Miriam Metzger

Comm & Info Technologies

Contact Phone


Office Location

SSMS 4133


Social Uses and Effects of Communication Technology; Privacy; Credibility of Digital Information 


Ph.D. Annenberg School for Communication, USC, 1997


Professor Metzger’s research interests lie at the intersection of media, information technology, and trust, centering on how information and communication technologies (ICTs) alter our understandings of credibility, privacy, and the processes of media effects. Her work examines questions about how ICTs challenge traditional notions of trust, with a focus on the credibility of information online and on how users of digital media negotiate privacy and disclosure decisions in light of these challenges to trust. She has also published work examining the impact of media messages on public opinion, and on the social, theoretical, and regulatory changes brought about by digital information and communication technologies.

Dr. Metzger has published widely in the field of Communication. Her work appears in such journals as Human Communication Research, Journal of Communication, Communication Research, Journal of Computer-Mediated Communication, Journalism & Mass Communication Quarterly, Mass Communication & Society, Communication Yearbook, New Media & Society, Journal of Broadcasting & Electronic Media, Media Psychology, Journal of the American Society for Information Science & Technology, Computers & Education, Computers in Human Behavior, Critical Studies in Media Communication, Communication Research Reports, Journal of Health Communication, and Information, Communication & Society. In addition, Dr. Metzger has published several book chapters and co-edited two volumes, including Digital Media, Youth, and Credibility (MIT Press) and Kids & Credibility: An Empirical Examination (MIT Press). She is currently Associate Editor for the Journal of Computer-Mediated Communication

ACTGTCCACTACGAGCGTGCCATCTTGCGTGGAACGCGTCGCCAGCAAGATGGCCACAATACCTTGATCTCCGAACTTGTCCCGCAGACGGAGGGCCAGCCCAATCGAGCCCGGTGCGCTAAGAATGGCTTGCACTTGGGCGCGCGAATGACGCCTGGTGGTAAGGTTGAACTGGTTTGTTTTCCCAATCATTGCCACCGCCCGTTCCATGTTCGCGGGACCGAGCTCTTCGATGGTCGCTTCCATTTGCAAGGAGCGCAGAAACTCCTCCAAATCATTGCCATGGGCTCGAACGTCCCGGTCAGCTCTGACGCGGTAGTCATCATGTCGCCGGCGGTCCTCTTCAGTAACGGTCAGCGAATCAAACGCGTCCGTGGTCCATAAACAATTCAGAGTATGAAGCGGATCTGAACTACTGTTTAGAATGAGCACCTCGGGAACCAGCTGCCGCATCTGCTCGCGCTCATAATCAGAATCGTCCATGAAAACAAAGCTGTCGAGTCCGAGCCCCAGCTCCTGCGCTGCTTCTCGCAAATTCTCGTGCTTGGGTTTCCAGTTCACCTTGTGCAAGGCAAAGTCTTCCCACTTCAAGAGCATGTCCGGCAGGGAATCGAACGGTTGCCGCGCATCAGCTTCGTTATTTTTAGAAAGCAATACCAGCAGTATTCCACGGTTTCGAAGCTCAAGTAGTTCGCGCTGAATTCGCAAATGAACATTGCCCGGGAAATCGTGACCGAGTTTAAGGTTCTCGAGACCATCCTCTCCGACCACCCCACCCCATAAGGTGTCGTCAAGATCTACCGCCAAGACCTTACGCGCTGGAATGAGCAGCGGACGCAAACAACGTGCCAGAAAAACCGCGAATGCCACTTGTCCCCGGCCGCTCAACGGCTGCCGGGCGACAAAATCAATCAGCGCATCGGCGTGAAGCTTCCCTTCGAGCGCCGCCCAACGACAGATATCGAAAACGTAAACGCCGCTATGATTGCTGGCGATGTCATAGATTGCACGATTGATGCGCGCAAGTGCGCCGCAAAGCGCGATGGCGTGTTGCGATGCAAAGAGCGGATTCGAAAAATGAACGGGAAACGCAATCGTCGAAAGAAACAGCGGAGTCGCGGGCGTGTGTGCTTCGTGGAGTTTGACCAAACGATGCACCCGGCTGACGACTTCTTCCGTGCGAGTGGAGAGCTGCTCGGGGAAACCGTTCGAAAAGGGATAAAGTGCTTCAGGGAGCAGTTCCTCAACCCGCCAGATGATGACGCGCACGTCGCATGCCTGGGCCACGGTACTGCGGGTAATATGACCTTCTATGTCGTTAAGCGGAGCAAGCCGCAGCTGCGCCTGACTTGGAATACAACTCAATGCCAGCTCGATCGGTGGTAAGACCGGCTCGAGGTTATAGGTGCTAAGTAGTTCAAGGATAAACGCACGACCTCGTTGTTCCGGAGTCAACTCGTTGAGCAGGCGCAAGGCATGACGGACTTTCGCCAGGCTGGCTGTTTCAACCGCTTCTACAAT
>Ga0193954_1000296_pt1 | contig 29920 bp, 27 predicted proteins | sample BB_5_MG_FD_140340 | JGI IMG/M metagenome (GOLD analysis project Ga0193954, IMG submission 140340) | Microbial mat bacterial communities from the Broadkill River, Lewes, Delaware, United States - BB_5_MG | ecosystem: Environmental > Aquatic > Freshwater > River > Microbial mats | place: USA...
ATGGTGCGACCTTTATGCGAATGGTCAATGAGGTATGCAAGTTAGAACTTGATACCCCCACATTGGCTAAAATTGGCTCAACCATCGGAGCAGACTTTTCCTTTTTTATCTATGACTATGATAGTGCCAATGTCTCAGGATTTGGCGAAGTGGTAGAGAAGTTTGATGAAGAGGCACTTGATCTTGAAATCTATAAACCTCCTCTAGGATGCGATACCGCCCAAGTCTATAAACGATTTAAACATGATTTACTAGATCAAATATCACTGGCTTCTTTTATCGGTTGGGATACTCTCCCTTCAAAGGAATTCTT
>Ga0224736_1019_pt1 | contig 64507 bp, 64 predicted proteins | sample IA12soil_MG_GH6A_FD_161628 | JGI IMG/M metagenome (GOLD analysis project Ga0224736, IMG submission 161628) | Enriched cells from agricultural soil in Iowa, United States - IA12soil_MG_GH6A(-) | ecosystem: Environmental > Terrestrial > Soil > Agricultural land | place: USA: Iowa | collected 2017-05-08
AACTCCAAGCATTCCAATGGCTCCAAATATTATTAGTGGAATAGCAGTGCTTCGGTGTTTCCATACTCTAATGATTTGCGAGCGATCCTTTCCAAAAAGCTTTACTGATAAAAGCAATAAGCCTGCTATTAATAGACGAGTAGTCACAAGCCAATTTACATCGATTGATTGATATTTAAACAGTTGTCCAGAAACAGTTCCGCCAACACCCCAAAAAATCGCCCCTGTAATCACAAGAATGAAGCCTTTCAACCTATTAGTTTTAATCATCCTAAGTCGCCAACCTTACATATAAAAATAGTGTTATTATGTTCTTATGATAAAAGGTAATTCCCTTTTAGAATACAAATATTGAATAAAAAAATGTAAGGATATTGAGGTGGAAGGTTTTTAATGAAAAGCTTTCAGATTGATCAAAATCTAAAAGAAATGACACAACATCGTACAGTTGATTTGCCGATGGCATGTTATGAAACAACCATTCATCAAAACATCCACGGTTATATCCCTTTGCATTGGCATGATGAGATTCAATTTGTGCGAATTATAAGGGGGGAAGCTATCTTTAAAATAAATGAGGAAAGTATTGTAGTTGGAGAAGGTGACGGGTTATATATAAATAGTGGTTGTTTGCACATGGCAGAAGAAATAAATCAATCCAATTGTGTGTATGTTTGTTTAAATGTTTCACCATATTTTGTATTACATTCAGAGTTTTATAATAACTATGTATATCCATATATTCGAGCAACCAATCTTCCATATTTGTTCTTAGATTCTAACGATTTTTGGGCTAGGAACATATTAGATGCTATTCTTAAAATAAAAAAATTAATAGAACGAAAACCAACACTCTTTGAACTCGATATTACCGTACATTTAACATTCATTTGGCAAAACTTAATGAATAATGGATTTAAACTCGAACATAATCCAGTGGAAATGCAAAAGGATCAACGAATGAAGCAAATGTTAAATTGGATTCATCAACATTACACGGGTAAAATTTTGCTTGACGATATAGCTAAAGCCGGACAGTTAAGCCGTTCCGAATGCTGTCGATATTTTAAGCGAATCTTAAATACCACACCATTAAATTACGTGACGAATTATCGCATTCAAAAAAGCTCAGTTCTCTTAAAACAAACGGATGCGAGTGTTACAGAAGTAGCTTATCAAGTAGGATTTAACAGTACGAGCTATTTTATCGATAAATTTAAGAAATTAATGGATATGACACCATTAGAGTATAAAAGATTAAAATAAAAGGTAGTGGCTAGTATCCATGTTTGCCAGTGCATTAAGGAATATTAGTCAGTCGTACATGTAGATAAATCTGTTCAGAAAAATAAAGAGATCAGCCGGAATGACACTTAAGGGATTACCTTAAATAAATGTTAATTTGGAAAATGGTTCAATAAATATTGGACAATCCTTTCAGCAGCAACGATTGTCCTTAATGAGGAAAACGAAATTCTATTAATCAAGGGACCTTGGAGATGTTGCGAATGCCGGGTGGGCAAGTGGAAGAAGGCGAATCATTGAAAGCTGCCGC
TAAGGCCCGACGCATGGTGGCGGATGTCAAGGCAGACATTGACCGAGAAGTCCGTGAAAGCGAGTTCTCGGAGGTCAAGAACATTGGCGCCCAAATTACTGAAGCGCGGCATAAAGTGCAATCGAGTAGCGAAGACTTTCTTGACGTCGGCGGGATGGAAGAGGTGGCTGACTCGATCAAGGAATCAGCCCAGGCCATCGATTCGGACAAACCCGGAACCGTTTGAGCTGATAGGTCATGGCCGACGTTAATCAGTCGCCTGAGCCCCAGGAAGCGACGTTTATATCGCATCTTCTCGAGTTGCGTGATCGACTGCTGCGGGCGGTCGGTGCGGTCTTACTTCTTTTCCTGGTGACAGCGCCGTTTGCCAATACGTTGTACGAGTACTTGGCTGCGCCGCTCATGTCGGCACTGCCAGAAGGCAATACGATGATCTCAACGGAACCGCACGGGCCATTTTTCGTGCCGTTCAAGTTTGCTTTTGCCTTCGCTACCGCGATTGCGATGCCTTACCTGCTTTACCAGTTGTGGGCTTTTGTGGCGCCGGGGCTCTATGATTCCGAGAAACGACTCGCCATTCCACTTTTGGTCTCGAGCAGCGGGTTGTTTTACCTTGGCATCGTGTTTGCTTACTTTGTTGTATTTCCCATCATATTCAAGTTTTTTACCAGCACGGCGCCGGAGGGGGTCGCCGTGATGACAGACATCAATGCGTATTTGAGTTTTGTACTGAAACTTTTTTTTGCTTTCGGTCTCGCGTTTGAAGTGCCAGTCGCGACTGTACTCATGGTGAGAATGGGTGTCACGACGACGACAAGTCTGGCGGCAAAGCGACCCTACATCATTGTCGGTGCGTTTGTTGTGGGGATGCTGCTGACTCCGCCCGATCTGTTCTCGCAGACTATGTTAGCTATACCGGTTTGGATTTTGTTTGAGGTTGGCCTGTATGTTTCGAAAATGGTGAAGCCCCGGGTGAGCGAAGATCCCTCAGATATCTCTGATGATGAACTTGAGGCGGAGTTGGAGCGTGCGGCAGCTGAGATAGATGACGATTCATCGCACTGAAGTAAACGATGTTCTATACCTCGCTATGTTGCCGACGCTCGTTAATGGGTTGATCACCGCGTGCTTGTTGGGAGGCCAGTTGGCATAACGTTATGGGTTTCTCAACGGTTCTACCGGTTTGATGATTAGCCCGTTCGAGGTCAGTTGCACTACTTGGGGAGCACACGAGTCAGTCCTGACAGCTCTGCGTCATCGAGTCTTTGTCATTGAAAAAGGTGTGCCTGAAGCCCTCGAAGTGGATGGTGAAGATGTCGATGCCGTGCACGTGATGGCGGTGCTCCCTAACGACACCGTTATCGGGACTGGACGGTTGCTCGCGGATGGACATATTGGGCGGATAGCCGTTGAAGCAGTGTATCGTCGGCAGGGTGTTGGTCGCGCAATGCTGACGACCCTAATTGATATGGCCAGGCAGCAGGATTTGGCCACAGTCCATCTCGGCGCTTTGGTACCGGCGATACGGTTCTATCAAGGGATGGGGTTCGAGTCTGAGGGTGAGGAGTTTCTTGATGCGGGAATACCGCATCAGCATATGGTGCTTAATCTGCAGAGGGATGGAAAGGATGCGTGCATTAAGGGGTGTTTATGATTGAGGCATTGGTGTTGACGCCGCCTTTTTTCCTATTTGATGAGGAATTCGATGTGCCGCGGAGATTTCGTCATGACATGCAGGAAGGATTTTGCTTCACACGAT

Dr. Metzger serves as the Ph.D. Emphasis Director of the Center for Information, Technology and Society (CITS-UCSB), where she is also is a faculty affiliate. She was the Associate Director and the Director of Education at the Center for Nanotechnology and Society (CNS-UCSB), the only NSF-designated National Center to focus on social science research. Dr. Metzger is a faculty affiliate of the Carsey-Wolf Center at UCSB as well. 


Below is a list of selected publications within each of Dr. Metzger's main areas of reseach.

On Credibility:

Metzger, M. J., Hartsell, E., & Flanagin, A. J. Cognitive dissonance or credibility? A comparison of two theoretical explanations for selective exposure to biased news content. Communication Research. Prepublished November 26, 2015, DOI: 10.1177/0093650215614365

Nekmat, E., Gower, K., Zhou, S., & Metzger, M. J. Connective-collective action on social media: Moderated mediation of cognitive elaboration and perceived source credibility on personalness of source. Communication Research. Prepublished October 12, 2015, DOI:10.1177/0093650215609676